I still remember my first day of morning pages 5 years ago. I don’t remember what I wrote about, but I remember feeling anxious to face my thoughts. Morning pages are an exercise in free writing the thoughts that come to your head without editing them.
What I felt was not discomfort but relief. I told myself that I would try it just for a few days and see what it was like. Today, this writing practice is my lifeline.
Having anxiety feels like there is this steady charge of energy in my head. It’s always on at a low hum, but depending on life circumstances, that electric charge can get bumped up a few notches.
The Little Fuckers – a chorus of critical and judgmental voices in my head – chatter at an ever higher volume. They tell me that everything I have done, am doing, and will do is wrong, all wrong, so very wrong. Listening to them, it’s all I can do not to set everything in my path ablaze.
In any profession, that anxiety is difficult, but as a creative it’s particularly difficult, because I need to be able to create without worrying about what the outcome will be.
If you are a writer who is trying to find your voice, then any chatter from an inner critic is enough to silence the very thing that makes you unique.
That’s where morning pages come in. The benefits of this routine are for the kind of person who has decided that fulfilling their purpose is more important to than the discomfort caused by reaching for it.
Clarity. Free writing over 1,000 words every day is an outlet for your Little Fuckers. Giving them an outlet creates space in your head for the more important matters.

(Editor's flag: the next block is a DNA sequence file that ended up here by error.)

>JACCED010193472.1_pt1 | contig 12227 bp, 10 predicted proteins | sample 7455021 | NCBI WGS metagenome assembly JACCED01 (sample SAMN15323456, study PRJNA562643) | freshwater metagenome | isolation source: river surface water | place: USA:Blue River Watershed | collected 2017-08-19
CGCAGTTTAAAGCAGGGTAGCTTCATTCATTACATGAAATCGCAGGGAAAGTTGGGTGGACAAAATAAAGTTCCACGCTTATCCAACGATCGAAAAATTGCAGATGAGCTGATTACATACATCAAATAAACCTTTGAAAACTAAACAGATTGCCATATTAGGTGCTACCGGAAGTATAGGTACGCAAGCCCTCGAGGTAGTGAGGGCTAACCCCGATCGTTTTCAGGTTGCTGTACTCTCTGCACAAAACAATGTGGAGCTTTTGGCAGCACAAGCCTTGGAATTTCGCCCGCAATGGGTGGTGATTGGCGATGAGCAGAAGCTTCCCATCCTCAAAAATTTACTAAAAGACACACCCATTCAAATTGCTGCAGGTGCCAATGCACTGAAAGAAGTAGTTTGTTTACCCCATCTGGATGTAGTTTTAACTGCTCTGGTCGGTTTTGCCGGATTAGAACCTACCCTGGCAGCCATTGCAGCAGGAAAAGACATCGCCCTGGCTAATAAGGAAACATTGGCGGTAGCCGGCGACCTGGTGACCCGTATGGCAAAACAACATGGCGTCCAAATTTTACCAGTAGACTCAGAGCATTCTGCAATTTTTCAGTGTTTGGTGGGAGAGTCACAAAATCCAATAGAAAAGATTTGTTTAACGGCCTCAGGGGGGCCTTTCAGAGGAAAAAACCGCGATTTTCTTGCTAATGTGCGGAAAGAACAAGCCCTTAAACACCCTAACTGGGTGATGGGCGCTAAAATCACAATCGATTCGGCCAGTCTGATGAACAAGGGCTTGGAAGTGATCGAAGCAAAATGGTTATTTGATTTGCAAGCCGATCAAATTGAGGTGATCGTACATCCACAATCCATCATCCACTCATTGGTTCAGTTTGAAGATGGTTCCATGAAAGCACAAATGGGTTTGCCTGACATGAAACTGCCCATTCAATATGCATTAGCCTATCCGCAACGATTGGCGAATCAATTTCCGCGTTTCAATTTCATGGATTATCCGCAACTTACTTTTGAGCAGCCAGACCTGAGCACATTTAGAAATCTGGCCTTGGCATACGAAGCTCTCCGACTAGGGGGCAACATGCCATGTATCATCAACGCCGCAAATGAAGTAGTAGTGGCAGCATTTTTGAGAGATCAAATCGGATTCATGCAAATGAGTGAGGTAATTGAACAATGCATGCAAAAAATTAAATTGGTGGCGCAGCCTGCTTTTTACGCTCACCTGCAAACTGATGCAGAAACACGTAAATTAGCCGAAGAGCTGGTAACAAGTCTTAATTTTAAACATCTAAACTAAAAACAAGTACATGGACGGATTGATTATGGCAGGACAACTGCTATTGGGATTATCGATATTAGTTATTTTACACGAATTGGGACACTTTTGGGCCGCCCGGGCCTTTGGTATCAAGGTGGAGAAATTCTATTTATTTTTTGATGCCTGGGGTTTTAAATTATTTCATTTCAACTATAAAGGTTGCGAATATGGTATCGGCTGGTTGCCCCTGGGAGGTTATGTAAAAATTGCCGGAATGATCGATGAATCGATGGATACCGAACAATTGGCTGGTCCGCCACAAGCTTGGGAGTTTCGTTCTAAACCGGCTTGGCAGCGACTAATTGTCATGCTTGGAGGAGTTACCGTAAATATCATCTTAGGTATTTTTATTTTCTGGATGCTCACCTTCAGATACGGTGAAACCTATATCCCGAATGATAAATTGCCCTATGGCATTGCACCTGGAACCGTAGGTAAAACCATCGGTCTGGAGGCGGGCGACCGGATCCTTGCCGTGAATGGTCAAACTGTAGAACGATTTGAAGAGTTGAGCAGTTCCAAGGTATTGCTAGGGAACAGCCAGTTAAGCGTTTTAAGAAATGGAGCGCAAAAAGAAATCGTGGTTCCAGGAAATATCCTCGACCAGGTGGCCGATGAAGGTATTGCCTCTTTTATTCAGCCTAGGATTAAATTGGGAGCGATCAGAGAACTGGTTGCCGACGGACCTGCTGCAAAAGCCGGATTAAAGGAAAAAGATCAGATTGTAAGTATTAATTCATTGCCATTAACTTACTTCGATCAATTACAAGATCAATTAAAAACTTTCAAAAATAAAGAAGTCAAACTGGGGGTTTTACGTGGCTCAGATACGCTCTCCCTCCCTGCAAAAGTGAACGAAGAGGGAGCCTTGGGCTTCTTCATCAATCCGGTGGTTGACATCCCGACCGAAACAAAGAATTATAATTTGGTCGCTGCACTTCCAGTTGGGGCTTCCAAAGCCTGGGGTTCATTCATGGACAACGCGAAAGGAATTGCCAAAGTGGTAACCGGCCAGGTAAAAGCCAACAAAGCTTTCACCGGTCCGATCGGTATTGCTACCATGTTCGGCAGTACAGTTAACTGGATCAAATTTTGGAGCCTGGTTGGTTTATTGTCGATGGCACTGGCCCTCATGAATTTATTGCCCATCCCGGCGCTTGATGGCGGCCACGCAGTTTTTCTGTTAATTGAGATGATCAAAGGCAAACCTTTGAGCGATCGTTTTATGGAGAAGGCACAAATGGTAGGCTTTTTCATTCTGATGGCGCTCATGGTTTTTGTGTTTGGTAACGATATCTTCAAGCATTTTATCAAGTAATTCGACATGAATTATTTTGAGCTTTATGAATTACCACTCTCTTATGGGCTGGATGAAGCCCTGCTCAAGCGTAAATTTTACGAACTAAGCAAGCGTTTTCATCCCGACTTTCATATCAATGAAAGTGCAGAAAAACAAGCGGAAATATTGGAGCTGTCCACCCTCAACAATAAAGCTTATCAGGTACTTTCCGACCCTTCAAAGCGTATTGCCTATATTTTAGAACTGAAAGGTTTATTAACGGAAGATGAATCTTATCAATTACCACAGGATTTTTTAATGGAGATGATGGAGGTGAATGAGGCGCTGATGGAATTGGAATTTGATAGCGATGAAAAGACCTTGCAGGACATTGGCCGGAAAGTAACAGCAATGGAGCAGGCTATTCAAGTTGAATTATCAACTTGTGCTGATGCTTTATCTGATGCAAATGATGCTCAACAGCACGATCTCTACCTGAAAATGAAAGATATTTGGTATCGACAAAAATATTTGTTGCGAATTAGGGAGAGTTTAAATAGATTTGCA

Creativity. When you know that nobody is going to read that shit, you get to say anything you want. You have space to practice and play and experiment with voice without any judgment.
Focus. When the chorus of Little Fuckers quiet down, it’s easier to concentrate on more demanding projects.
Self Awareness. You discover when you are making excuses, being lazy, going in circles, getting distracted, and wasting your time. When you clear that out of the way, you discover your gift, contribution, purpose, and voice.
If you’ve always wondered whether Morning Pages could help you but are anxious about that whole turning inward thing, here’s a good place to start.
- Set aside time. Go to bed earlier, so you have 45 minutes to an hour. Make yourself a cup of something that will wake you up and put you in a good mood.
- Set up your space. Know where you’re going to write and set up materials. The fewer choices you have to make in the morning, the more successful you will be.
- Try it just for a few days. It’s too soon to stress out over making this your routine for success! First see if you can even stomach it, and get over that initial fear and anxiety.
Stick with it, and you won’t be able to start your day without it. The dreams that always get put on the back burner will become real, and you will find your voice.
Photo by Alexey Suslyakov on Unsplash